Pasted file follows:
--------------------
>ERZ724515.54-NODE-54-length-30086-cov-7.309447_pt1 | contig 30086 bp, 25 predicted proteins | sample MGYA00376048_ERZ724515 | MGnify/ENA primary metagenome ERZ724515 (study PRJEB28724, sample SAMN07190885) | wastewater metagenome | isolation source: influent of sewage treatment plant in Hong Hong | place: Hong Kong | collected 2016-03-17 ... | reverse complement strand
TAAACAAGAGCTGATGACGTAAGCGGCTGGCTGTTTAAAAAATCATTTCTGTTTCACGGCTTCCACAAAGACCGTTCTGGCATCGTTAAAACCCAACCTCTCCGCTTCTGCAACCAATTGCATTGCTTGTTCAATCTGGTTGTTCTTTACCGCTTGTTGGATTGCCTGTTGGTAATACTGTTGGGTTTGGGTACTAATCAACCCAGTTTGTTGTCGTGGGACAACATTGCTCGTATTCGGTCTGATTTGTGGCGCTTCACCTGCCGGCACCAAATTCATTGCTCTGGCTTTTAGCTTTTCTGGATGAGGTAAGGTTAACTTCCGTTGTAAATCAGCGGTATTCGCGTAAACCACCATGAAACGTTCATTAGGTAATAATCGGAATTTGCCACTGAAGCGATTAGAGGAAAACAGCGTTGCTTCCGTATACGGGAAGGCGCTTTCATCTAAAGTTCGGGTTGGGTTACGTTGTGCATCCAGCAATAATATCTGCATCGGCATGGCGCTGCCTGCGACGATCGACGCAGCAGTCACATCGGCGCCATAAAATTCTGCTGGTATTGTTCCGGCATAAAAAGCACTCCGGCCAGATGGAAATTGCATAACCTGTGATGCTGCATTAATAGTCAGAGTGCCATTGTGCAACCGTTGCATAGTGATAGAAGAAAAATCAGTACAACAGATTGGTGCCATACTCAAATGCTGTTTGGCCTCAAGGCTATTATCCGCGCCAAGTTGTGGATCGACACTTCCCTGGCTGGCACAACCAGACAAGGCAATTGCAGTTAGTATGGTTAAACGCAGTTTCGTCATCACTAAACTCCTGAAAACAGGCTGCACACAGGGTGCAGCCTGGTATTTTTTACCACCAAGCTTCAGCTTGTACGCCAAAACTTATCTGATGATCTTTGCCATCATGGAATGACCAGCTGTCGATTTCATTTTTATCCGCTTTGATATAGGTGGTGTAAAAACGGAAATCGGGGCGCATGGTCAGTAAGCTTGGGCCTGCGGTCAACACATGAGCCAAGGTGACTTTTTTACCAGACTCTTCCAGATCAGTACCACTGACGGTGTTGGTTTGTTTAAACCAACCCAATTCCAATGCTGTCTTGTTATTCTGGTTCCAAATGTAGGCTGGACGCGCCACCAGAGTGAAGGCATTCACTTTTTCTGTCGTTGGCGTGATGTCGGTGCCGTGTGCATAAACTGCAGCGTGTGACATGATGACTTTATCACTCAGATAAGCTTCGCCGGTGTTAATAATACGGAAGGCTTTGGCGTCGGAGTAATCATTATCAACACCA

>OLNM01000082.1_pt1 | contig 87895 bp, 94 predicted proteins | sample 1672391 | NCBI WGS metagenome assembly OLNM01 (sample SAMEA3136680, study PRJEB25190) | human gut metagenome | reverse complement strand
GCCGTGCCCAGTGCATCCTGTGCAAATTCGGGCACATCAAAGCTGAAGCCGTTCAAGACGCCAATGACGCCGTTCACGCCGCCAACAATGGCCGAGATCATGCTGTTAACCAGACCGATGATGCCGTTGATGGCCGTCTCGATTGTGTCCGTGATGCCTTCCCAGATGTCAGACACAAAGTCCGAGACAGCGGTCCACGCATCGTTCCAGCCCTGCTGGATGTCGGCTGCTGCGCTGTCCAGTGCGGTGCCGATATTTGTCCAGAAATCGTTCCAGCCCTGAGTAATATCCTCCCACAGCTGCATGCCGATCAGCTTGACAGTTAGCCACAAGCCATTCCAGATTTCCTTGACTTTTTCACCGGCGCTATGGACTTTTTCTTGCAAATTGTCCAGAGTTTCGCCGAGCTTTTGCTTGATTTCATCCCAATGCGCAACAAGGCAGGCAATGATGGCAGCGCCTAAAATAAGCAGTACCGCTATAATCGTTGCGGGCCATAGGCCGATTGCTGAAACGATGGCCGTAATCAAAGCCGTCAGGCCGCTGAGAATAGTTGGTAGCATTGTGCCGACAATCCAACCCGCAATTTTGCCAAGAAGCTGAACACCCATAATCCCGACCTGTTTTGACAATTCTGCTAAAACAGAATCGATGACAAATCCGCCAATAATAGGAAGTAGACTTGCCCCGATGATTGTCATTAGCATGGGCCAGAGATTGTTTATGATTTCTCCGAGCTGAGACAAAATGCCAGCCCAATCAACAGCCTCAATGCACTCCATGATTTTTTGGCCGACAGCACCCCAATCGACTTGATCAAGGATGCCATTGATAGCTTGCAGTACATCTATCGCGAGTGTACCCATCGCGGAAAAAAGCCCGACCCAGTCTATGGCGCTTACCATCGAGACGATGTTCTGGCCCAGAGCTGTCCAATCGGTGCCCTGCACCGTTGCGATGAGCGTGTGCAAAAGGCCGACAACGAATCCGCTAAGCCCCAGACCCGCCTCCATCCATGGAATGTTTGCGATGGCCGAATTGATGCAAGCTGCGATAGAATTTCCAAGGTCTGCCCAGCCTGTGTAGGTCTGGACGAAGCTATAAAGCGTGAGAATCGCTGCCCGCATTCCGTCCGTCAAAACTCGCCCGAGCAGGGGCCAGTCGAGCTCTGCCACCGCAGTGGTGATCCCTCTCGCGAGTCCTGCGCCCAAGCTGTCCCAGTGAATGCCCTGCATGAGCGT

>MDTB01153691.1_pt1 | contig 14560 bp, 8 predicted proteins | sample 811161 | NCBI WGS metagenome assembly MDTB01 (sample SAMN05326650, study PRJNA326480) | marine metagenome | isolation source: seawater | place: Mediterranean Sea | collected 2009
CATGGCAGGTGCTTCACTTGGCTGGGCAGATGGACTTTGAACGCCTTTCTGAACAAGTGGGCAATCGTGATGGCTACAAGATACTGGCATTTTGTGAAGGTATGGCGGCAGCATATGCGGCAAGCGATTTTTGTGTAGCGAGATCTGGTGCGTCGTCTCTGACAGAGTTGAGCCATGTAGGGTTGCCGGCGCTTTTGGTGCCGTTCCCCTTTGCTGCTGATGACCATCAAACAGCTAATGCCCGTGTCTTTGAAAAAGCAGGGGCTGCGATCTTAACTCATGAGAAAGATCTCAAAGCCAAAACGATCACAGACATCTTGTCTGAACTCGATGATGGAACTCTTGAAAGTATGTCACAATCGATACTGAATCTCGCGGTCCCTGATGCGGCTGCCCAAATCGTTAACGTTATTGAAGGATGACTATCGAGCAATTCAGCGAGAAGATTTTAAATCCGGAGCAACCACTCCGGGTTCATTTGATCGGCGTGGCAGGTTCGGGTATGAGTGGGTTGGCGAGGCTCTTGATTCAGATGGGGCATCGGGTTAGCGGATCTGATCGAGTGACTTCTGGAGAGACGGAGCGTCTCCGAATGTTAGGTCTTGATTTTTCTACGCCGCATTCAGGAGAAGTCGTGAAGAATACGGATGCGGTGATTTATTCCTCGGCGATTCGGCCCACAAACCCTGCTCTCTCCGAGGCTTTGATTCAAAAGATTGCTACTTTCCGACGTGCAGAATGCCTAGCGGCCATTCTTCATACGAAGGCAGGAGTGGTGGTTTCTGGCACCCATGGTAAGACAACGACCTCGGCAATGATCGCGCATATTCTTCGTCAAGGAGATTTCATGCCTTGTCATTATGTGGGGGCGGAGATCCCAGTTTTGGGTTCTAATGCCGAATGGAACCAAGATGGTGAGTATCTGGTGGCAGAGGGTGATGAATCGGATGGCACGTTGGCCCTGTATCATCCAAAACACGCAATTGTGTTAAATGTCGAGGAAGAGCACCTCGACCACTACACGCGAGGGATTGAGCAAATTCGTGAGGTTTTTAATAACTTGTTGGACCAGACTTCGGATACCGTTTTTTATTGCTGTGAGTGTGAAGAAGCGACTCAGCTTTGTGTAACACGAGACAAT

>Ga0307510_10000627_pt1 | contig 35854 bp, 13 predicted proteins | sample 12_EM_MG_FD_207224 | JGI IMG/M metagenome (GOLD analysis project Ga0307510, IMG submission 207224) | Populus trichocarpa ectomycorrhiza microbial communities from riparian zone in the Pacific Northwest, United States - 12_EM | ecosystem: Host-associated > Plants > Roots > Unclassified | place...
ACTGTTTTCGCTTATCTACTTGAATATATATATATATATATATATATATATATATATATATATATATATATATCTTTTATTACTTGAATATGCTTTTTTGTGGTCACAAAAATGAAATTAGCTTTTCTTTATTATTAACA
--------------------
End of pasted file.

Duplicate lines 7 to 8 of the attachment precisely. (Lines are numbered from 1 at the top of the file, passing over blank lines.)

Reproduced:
>Ga0307510_10000627_pt1 | contig 35854 bp, 13 predicted proteins | sample 12_EM_MG_FD_207224 | JGI IMG/M metagenome (GOLD analysis project Ga0307510, IMG submission 207224) | Populus trichocarpa ectomycorrhiza microbial communities from riparian zone in the Pacific Northwest, United States - 12_EM | ecosystem: Host-associated > Plants > Roots > Unclassified | place...
ACTGTTTTCGCTTATCTACTTGAATATATATATATATATATATATATATATATATATATATATATATATATATCTTTTATTACTTGAATATGCTTTTTTGTGGTCACAAAAATGAAATTAGCTTTTCTTTATTATTAACA